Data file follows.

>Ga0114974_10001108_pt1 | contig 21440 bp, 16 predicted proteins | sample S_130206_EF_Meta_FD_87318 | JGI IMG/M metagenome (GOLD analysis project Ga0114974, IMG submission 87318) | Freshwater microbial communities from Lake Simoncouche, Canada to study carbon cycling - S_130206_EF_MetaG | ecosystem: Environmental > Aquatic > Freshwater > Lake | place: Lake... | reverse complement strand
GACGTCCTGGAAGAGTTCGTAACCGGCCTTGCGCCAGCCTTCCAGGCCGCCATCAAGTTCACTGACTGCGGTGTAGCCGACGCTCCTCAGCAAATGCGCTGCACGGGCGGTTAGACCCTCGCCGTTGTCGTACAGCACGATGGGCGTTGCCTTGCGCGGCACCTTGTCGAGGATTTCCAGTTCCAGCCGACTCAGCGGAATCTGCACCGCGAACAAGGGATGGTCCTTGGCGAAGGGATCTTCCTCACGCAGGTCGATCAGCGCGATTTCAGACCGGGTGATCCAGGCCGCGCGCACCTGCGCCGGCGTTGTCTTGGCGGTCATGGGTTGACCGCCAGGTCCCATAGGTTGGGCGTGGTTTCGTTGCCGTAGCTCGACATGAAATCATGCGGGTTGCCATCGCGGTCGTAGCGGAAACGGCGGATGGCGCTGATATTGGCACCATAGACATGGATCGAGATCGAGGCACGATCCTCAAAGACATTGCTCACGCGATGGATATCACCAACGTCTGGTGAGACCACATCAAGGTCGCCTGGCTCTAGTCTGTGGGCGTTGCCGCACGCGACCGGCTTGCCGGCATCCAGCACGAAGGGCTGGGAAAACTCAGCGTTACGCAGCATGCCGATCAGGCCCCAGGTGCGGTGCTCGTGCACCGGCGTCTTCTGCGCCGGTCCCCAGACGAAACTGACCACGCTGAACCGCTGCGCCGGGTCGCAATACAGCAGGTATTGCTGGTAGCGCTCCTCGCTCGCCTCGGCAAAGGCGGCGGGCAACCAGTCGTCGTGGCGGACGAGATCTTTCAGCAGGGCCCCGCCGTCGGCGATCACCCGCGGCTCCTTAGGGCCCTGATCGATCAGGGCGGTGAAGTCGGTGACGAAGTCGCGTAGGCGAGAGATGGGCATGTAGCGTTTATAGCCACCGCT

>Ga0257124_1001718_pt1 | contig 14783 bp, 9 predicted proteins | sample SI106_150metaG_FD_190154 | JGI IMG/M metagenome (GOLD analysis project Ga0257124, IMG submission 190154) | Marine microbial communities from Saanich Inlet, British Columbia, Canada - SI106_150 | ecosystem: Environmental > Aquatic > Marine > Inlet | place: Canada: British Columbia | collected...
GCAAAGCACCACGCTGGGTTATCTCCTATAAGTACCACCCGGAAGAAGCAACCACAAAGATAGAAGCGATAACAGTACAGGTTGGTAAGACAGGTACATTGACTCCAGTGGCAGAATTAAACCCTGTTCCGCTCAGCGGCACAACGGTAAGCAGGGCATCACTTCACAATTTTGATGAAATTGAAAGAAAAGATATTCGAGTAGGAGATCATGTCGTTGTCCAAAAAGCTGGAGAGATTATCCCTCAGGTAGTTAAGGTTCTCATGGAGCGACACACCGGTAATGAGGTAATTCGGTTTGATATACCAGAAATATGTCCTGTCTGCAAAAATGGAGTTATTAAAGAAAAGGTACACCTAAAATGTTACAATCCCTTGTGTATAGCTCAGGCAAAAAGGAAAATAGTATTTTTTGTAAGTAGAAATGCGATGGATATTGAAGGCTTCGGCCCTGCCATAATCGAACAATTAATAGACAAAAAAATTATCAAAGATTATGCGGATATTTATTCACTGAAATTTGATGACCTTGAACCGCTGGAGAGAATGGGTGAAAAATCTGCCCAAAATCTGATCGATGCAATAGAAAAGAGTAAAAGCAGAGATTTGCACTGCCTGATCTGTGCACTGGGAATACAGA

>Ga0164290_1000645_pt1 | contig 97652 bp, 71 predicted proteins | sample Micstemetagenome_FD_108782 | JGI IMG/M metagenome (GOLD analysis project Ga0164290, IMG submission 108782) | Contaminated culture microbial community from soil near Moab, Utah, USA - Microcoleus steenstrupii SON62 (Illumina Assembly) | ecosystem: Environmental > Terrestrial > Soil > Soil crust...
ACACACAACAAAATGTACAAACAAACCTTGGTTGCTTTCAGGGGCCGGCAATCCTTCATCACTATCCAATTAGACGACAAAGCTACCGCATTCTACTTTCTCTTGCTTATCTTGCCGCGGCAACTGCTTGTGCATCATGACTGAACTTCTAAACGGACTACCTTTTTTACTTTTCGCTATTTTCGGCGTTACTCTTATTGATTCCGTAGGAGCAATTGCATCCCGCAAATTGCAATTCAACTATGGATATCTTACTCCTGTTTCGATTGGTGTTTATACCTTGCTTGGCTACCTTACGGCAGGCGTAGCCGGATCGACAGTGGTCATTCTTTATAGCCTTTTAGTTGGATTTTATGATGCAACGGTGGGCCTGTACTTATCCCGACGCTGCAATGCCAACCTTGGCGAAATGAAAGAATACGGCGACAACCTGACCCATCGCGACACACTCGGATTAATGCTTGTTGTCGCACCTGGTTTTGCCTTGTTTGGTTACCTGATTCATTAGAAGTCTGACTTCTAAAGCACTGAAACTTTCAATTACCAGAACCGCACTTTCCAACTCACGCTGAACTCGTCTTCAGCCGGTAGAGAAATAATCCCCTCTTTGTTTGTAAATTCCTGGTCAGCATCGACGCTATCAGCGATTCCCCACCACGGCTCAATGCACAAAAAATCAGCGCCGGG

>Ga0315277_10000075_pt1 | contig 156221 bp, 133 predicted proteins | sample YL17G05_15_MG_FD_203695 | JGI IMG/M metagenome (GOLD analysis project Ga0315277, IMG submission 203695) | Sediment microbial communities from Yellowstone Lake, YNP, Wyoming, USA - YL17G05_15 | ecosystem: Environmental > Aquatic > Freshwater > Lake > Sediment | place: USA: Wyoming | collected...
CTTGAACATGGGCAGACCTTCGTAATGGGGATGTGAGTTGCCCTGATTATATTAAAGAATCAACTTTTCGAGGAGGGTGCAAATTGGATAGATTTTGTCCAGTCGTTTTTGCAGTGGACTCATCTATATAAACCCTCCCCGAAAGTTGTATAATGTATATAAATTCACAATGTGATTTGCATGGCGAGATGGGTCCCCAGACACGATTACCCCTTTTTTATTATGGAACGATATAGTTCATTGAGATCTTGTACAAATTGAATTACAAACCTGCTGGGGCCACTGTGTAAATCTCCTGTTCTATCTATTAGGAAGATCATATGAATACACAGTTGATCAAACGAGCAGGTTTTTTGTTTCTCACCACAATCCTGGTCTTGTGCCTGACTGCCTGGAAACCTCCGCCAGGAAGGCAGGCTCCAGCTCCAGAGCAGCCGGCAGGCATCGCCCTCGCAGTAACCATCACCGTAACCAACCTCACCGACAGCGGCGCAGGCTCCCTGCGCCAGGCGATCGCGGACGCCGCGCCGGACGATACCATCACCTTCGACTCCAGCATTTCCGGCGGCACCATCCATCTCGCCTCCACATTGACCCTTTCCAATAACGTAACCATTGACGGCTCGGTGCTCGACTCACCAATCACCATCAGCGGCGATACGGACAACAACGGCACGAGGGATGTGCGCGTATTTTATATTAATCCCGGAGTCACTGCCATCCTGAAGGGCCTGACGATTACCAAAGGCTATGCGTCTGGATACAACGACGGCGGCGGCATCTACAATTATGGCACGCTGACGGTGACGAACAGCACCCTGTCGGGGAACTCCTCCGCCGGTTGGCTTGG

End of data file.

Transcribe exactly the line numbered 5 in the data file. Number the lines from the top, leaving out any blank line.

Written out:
>Ga0164290_1000645_pt1 | contig 97652 bp, 71 predicted proteins | sample Micstemetagenome_FD_108782 | JGI IMG/M metagenome (GOLD analysis project Ga0164290, IMG submission 108782) | Contaminated culture microbial community from soil near Moab, Utah, USA - Microcoleus steenstrupii SON62 (Illumina Assembly) | ecosystem: Environmental > Terrestrial > Soil > Soil crust...